We often think of this story as the Israelites rejecting the Lord (And when "the Lord" appears in all caps in Hebrew scripture, that means the Hebrew text actually contains the letters Yod Het Vav Het, the unspeakably holy personal Name of God revealed to Moses at the burning bush). But the story of the Golden Calf isn't about the Israelites praying to a different divine power. In building the calf, Aaron says that the festival they will hold is a festival to "the Lord" -- that is, to Yahweh. And when building the golden sculptures for worship, Aaron attributed to the golden statues the great act of the Lord -- bringing the people out of slavery in Egypt. Aaron and the Israelites weren't rejecting Yahweh. They were rejecting the unpredictable, uncontrollable *interface* they had with Yahweh. They wanted golden statues that they could control -- mold in to shape, have them present right when they wanted them, and use as they saw fit.
They didn't reject the Lord. They rejected way of interacting with the divine that they did not control. They wanted a God they could carry around, a God they could manipulate, a God that was always where they wanted it.
And the Lord didn't take so well to that idea. The Lord got violently upset about performing on command. Our God is not a domesticated God. Our God is a wild force beyond our controlling. And if our prayer and worship assume that God is in our control, the story tells us that God is most displeased.
When we pray, again and again, Lord have mercy, we pray, confident that there is room in the divine plan for some of God's mercy to be released by our prayers. The great theologian Thomas Aquinas, in his master work Summa Theologicae wrote something that can be translated as “We do not pray to change divine decree, but only to obtain what God has decided will be obtained through prayer.” Now Moses gives us hope that perhaps, despite Aquinas's view, we *can* change the divine decree, but Aaron's experience warns us not to *expect* gods we can mold and manipulate. We pray in the hope, but not with the arrogant expectation, that the world will change as a result of our prayer.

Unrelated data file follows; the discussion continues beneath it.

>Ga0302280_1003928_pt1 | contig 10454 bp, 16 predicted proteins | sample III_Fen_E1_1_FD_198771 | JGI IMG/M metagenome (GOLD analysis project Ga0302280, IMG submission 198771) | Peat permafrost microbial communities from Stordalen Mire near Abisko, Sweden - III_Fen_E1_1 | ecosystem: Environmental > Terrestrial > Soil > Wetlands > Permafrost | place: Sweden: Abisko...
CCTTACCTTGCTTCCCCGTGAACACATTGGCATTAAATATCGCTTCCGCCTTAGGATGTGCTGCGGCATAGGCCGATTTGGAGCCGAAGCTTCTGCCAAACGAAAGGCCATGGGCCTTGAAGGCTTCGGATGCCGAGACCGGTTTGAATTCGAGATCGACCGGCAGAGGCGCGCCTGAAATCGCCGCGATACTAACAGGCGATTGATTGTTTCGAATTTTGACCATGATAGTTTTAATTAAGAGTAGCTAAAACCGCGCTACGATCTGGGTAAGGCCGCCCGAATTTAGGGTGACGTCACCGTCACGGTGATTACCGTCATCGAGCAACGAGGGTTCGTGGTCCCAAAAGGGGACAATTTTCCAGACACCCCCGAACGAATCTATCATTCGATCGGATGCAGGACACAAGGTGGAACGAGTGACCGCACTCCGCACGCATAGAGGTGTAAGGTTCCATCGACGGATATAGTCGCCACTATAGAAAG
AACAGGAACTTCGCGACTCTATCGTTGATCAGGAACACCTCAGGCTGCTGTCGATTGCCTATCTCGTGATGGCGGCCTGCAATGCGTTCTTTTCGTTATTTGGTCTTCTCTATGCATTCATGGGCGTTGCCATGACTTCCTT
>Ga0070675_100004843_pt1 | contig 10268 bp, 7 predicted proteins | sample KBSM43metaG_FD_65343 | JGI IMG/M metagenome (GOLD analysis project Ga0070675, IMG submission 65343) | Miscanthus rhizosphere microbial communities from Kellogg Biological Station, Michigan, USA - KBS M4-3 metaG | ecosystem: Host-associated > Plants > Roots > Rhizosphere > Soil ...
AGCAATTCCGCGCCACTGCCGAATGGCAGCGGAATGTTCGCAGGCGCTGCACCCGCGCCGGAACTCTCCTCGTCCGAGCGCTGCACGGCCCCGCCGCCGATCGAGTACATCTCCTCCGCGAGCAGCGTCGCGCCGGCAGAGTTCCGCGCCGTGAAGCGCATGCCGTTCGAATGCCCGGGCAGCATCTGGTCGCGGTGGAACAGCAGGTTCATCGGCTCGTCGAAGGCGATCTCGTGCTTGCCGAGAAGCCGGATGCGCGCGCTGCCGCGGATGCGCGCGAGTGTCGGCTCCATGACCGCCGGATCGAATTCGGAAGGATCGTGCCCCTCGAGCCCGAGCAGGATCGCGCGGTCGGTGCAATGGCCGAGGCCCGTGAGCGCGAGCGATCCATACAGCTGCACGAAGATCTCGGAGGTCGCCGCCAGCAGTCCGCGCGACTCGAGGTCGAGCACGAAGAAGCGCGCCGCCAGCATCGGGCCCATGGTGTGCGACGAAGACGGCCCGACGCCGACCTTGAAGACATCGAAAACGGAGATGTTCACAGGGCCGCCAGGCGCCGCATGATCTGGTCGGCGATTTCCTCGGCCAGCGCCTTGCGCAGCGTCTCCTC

To the Philippians, St. Paul writes:
Rejoice in the Lord always; again I will say, Rejoice.
Let your gentleness be known to everyone. The Lord is near.
Do not worry about anything, but in everything by prayer and supplication with thanksgiving let your requests be made known to God.
And the peace of God, which surpasses all understanding, will guard your hearts and your minds in Christ Jesus.
So what's Paul saying? Let your requests be known to God, and the peace of God will guard your hearts and minds.
St. Paul does not reassure us that whatever we ask for will be granted as we ask it. Moses implored the Lord his God, and the Lord changed his mind. Sometimes it happens. But Paul writes to the Philippians that if we turn our worries over to the Lord, and let our requests be known to God, God will not necessarily grant them, but will keep our hearts and minds in peace -- in the peace of God which passes all understanding. Turning our troubles over to God just might make them go away, but it might not. It will, however, give us an incomprehensible peace as we face them.
A god we can manipulate, a god that always takes the form we want and mechanically grants our requests is the golden calf so desired by the people in the Exodus story, and yet so offensive to the Lord. The dynamic, incomprehensible God of Mount Sinai is messier than that. We might want mechanical solutions: you pray for something, you get it as ordered. It's so appealing. But Paul tells us that if we pray, we will have not solutions to our problems, but peace.
An Paul continues: Finally, beloved, whatever is true, whatever is honorable, whatever is just, whatever is pure, whatever is pleasing, whatever is commendable, if there is any excellence and if there is anything worthy of praise, think about these things.
Keep on doing the things that you have learned and received and heard and seen in me, and the God of peace will be with you.
We turn our concerns over to God in prayer, and then we keep on doing the things we have learned. We persist in feeding the hungry, welcoming the stranger, caring for the sick, visiting the prisoner. But in place of worry, in place of despair, in place of hopelessness, God gives us peace.
Sometimes we pray, and the world changes. Moses implored the Lord his God, and the Lord changed his mind. Often, we pray, and we don't get the things we asked for. Prayer transforms us internally, and we have peace while we persist in doing the things we have learned, but the bad stuff goes on in the world.
And yet, again and again, let us pray to the Lord, saying "Lord, have mercy."